His view is of an orchard; blue canaries flutter around the apples and listen to the insects as they carve the earth. The man pins his collection of rattlesnake skins to the wall and brushes his cheek against their scales. The song they sing against his stubble reminds him of the constellation of the viper. What notes play God in the scattermap of the mind? What does an apple taste like? Cut open the canary and find the music box, broken.


It's one am on a Saturday or a Friday.


Across the globe, a dog lays in the sunlight that streams through the holes in the ceiling. His breath is rust. Here, a man of mixed-mind wanders like a moth down the dark street. This city does not buzz, it growls. He sees only fire and eyes. His feet tapdance a daydream from childhood: ripping out the pages of a book and sending them down a creek one by one, the water skims the story. Across the globe, a woman reads the same book at the same time at a pace in keeping with the boy's slow rate of tear. We are methodical creatures. Now, the dog dreams of tearing apart a rabbit and her feet fidget a rhythm in time and tune to man's nostalgic dance. They perform the same cosmic liturgy. The book is shredded and wet, like a song of drowned angels.


It’s three pm on Wednesday.


Down the hall, in a room to your left, a woman studies an old chant written on parchment. She does not understand the words. She is distracted by a continually recurring image, not from dreams but from waking flashes, triggered by nothing. A brutish man, scars across his face and bare torso, takes a knife and cuts into the plush cushions of a deep green couch. The stuffing, once held tightly inside, pushes through the tear as if gasping for air. If I chanted, she thought, I would chant about this, find meaning in this, relate this to the truth of existence. But she does not chant and thinks, instead, that the image is nothing but a looping misfire in the brain. If I sang I would believe that this image was placed in my mind for a reason, she thinks. But it's funnier to believe in meaninglessness. The image is farce. Biology has a sense of humor.


It's morning, I don't know what time, and the lady sleeps.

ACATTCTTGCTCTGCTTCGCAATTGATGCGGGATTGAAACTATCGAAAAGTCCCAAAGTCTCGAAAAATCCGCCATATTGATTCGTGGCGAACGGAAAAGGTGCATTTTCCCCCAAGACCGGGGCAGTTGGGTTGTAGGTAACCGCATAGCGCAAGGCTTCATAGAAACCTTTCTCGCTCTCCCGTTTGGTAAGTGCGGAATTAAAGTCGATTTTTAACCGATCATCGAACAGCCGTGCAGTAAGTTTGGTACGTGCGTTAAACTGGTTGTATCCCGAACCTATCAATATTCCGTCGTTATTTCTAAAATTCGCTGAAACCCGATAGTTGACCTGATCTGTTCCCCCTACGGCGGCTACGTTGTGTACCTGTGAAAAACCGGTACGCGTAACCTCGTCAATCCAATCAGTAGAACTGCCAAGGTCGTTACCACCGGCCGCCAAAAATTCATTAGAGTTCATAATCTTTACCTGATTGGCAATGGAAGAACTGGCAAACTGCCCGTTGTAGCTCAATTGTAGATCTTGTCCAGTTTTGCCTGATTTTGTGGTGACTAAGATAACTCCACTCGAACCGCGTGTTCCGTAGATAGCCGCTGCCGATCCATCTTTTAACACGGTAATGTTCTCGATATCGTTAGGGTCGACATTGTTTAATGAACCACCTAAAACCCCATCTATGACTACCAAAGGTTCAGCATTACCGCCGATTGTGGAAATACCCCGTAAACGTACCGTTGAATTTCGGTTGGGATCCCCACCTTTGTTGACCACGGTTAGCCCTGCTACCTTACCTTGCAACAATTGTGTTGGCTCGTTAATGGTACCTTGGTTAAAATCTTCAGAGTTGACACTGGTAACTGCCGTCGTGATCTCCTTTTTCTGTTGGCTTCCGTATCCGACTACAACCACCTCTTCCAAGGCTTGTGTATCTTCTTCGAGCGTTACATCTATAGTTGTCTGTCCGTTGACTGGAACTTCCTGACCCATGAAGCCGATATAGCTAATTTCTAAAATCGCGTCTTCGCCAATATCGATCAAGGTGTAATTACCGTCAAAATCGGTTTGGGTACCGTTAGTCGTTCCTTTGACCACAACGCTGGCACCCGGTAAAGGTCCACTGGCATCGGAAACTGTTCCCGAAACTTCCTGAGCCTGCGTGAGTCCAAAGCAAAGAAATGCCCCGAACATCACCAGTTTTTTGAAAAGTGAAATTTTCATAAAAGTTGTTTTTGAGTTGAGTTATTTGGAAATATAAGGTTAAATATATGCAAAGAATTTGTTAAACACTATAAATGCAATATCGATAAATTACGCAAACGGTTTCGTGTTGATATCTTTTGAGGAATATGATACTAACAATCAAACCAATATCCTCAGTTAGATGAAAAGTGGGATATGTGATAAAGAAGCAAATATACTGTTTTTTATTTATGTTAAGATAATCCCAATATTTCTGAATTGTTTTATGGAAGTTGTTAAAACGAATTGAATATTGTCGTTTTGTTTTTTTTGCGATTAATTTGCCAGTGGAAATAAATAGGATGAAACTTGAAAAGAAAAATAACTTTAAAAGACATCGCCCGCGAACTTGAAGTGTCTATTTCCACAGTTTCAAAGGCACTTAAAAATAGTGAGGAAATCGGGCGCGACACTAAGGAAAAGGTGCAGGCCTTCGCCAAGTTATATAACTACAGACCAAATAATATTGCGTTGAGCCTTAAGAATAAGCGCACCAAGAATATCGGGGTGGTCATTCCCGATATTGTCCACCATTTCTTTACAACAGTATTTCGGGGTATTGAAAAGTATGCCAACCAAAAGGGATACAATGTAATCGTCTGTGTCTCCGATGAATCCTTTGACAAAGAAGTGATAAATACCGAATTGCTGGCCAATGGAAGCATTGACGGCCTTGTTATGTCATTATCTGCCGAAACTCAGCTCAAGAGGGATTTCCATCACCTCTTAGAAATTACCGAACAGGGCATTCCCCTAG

She rolls until the sheets choke her torso and the cranes beyond the fence swoop along the glass. Her room smells like wild buffalo and her eyes twitch to the erratic hammering three floors up. Two cities away, an angry dog claws at his cage and howls shortly before a small earthquake. When the woman wakes, her body is vibrating and the red cranes still guard the skyline. A panic knuckles her throat; her eyes still twitch like two tiny seismographs. She cannot remember her dream. Was it a dream, or did she feel the earth fall? Why are the walls torn, the windows shattered? Why is that hammering now a voice of reason? The earth has a heartbeat, but it plays not a peaceful rhythm. Her pulse mirrors it and high above the moon pulls a little closer.




What I've learned about angels, they have no faces. Sometimes I daydream about a future where I fall in love but love is only a daydream about the future. What ugly creatures: claws and black eyes. She asks me to mold her face and takes my hand to press it against her blank cheeks. We meet somewhere, maybe on a boat or in a garden, and we hold the same blue notebook of scrawls. Her skin shifts like putty under my fingertips and I sculpt her cheekbones and nose. Some of this is broken synaptic firings. We kiss and then a year later we live together and then a year later we marry and then a year later she dies in a car crash. I can hear her voice ringing in my ears like the echo of a gunshot and she asks me to carve her a mouth, so I take my finger and penetrate the skin below her nose, insert a second finger and spread them apart to widen the wound. We sink into the garden of Eden. In our home, before her death, we performed mutual autopsy and carved our secrets into each other's organs. Her heart is a list of my regrets; mine is a list of her sins. We write in Braille so that we can feel the words through the flesh once we are sewn shut and the patterns of dots remind us of the sky above that garden, constellations untainted by the mistakes of mammals. Lipless, she asks me to give her an eye. Beneath the flesh above her nose I feel an orb rolling untethered from one part of her face to the next. I pinch it and pull; her eye breaches her skin and I gently place it in the correct spot, smoothing out the area around it and using the nail of my pinky to lightly poke her a tear duct. “That's enough,” she says. “All else is luxury.”










































































Beauty is a glitch in the system.

A subject of infinity: the snake is not eating her own tail. She is performing a sex act.


“When I kiss you, whose mouth do you feel, yours or mine? The finger hopping along the pulse of your spine is actually the spine becoming self aware, no longer bone but a crackling black snake of eruptions, your skin the crystalline surface of a glass ocean in the blinding sunlight.”

Love is a duet between subject and object.

Bryan Edenfield was born in Arizona but has lived in Seattle since 2007. He was the founder and director of the small press and literary arts organization, Babel/Salvage. He hosted and curated the Glossophonic Showcase and the Ogopogo Performance Series. His writing has most recently been published in Mantra Review, Underwood Press, Meekling Review, TL;DR, and Plinth. He was a recipient of the Jack Straw Writers Fellowship for 2018 and is currently the host and producer of the Hollow Earth Radio program, Glossophonics.